Thanks to the NSA, quantum computing may some day be in the cloud

The spy agency is spending $80M on basic research related to quantum computing

The National Security Agency (NSA) is spending some $80 million in basic research on quantum computing. And what the NSA spends its research money on may ultimately help commercialize quantum computing -- and even make it accessible via the cloud.

This is what Defense Department agencies do: They fund basic research that private industry sees as too risky, but if the work leads to breakthroughs, it's the commercial sector that may benefit the most.

Information about the NSA's quantum computing research comes from documents acquired by Edward Snowden and published by the Washington Post. These documents use macho sounding names for the quantum computing effort, including "Owning the Net (OTN)."

Although the revelation may create another uncomfortable Big Brother moment for the NSA, the more important question is whether it -- and the government as a whole -- is spending enough on quantum computing.

The U.S. isn't alone in this area. The U.K. government recently announced plans to spend $444 million to create five quantum computing centers. Canada's Institute for Quantum Computing is more than a decade old. China, Russia and the Europeans are also all investing in quantum research.

"It's an academic race at the moment," said Earl Joseph, an analyst at IDC who noted that defense agencies have been funding quantum computing efforts for over a decade. "The goal is to fund basic research and make new discoveries that may be useful for our safety and national defense."

Christopher Willard, chief research officer at Intersect360 Research, sees the NSA spending as a partial recognition that Moore's Law is winding down and is no longer delivering regular improvements in processor cycle time.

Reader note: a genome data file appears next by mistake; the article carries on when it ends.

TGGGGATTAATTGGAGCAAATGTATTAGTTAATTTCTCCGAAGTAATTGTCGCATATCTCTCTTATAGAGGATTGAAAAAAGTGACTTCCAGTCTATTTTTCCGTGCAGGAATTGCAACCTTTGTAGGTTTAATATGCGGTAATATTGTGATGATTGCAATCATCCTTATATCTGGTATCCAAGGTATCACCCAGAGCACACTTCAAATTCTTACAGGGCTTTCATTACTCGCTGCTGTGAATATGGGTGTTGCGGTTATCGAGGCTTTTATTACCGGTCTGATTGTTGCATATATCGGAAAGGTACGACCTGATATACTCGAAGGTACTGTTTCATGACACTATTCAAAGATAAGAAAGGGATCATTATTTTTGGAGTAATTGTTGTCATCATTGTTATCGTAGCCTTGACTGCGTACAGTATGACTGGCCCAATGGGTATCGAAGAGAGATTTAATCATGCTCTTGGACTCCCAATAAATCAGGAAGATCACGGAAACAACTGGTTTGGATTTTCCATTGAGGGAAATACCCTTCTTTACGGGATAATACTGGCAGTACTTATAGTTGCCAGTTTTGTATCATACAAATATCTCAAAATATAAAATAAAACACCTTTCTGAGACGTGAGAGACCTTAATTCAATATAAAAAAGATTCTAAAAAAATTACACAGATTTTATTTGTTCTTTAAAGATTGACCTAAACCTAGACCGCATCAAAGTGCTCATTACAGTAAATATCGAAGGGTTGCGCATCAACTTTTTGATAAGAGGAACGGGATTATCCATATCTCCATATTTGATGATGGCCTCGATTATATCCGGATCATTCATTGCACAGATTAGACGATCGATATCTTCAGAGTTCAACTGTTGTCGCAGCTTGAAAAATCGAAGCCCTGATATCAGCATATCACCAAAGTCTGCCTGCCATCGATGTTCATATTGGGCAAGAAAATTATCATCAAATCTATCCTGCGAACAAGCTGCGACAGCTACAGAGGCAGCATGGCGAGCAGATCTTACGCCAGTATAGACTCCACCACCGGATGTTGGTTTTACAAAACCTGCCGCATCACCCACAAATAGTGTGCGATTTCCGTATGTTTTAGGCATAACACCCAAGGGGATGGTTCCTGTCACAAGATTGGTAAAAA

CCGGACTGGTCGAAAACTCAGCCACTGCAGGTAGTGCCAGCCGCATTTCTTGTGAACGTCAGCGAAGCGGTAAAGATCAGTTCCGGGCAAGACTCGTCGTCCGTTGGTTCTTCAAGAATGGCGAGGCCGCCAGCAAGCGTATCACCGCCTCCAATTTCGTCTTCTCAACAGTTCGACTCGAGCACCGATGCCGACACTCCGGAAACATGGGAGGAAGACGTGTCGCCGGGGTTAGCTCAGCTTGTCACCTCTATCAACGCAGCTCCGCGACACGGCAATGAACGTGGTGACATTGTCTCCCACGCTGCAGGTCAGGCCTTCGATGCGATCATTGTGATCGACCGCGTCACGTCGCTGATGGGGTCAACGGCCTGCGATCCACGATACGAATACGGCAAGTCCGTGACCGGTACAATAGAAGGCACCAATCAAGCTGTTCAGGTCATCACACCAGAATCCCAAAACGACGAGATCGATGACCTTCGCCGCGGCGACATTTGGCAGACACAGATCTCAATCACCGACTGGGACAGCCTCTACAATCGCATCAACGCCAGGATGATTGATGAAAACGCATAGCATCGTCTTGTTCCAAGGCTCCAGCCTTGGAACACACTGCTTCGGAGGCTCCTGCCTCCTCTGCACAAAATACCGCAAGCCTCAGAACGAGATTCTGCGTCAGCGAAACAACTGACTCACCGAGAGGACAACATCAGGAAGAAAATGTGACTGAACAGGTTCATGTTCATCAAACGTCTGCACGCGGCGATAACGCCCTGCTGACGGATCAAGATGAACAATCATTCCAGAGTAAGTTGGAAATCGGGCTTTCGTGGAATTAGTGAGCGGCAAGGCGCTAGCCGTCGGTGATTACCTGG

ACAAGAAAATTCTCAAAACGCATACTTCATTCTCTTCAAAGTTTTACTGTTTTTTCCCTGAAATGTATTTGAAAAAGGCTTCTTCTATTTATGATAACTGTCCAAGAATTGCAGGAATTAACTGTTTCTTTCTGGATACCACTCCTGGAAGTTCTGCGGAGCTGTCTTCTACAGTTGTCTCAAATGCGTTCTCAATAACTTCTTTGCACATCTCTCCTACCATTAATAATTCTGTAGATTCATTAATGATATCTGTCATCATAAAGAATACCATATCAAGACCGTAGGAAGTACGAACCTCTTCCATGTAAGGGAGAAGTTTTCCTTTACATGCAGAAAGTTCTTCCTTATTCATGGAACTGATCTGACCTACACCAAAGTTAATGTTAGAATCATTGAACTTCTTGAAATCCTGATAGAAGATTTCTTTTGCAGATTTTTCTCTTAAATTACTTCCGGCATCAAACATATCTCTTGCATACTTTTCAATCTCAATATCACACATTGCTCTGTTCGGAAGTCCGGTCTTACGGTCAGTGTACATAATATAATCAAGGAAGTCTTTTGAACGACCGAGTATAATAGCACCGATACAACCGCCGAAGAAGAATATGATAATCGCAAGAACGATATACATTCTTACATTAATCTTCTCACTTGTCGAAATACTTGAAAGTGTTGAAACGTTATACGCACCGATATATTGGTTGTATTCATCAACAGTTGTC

If the ability to assemble high performance systems from commercial, off-the-shelf technologies is waning, "the market should then be entering a new phase of experimentation, and computer architecture innovations," said Willard. Quantum computing is but one example of this shift.

It's hard to estimate just how much the U.S. now spends on quantum-related research because the funding comes from multiple agencies and is otherwise classified. But in May, Google, NASA and the Universities Space Research Association began collaborating on quantum computing research and are using a quantum computer developed by D-Wave Systems, the only manufacturer of such computers today.

The type of system that D-Wave has developed has broad applicability to big data problems and analytics, and in areas such as machine learning, said Vern Brownell, the CEO of D-Wave. For instance, Google is interested in using artificial intelligence techniques to develop better algorithms for image searching. It can be used for financial modeling, cancer research and solving difficult logistical problems, he said.

Brownell said that quantum computing will ultimately work as a type of co-processor, and not as a direct replacement for classical computing systems.

In "our view of the future," said Brownell, "there will be quantum computing resources in the cloud." It will be a level playing field, available to any developer who wants to solve a particularly difficult problem, such as machine learning.

Joseph, as well, sees quantum computing operating in tandem with classical computing -- with potential as a cloud-based resource. Quantum computing can quickly provide ranges and probabilities, but to narrow the data down will still require a classical system.

An ordinary computer uses bits that are either 0 or 1. A quantum computer uses subatomic particles that can hold states, 0 and 1 simultaneously. Instead of doing a calculation one after the other, the processing can increase exponentially. Two qubits can hold four distinct states, and 10 qubits can hold 1,024 states.

There are different approaches to building quantum computers, but no agreed upon methods. A lot of research involves developing a system that can utilize Shor's algorithm, named after MIT researcher Peter Shor. That algorithm can help with code-cracking.

Quantum computing isn't a replacement for high performance computing or exascale, despite its potential speed, said Steve Conway, an analyst at IDC. He believes the biggest industrial use for quantum computing will be to improve computer security.

"You will never see a quantum computer doing word processing," said Conway.

Patrick Thibodeau covers cloud computing and enterprise applications, outsourcing, government IT policies, data centers and IT workforce issues for Computerworld. Follow Patrick on Twitter at  @DCgov or subscribe to Patrick's RSS feed . His e-mail address is pthibodeau@computerworld.com.

See more by Patrick Thibodeau on Computerworld.com.

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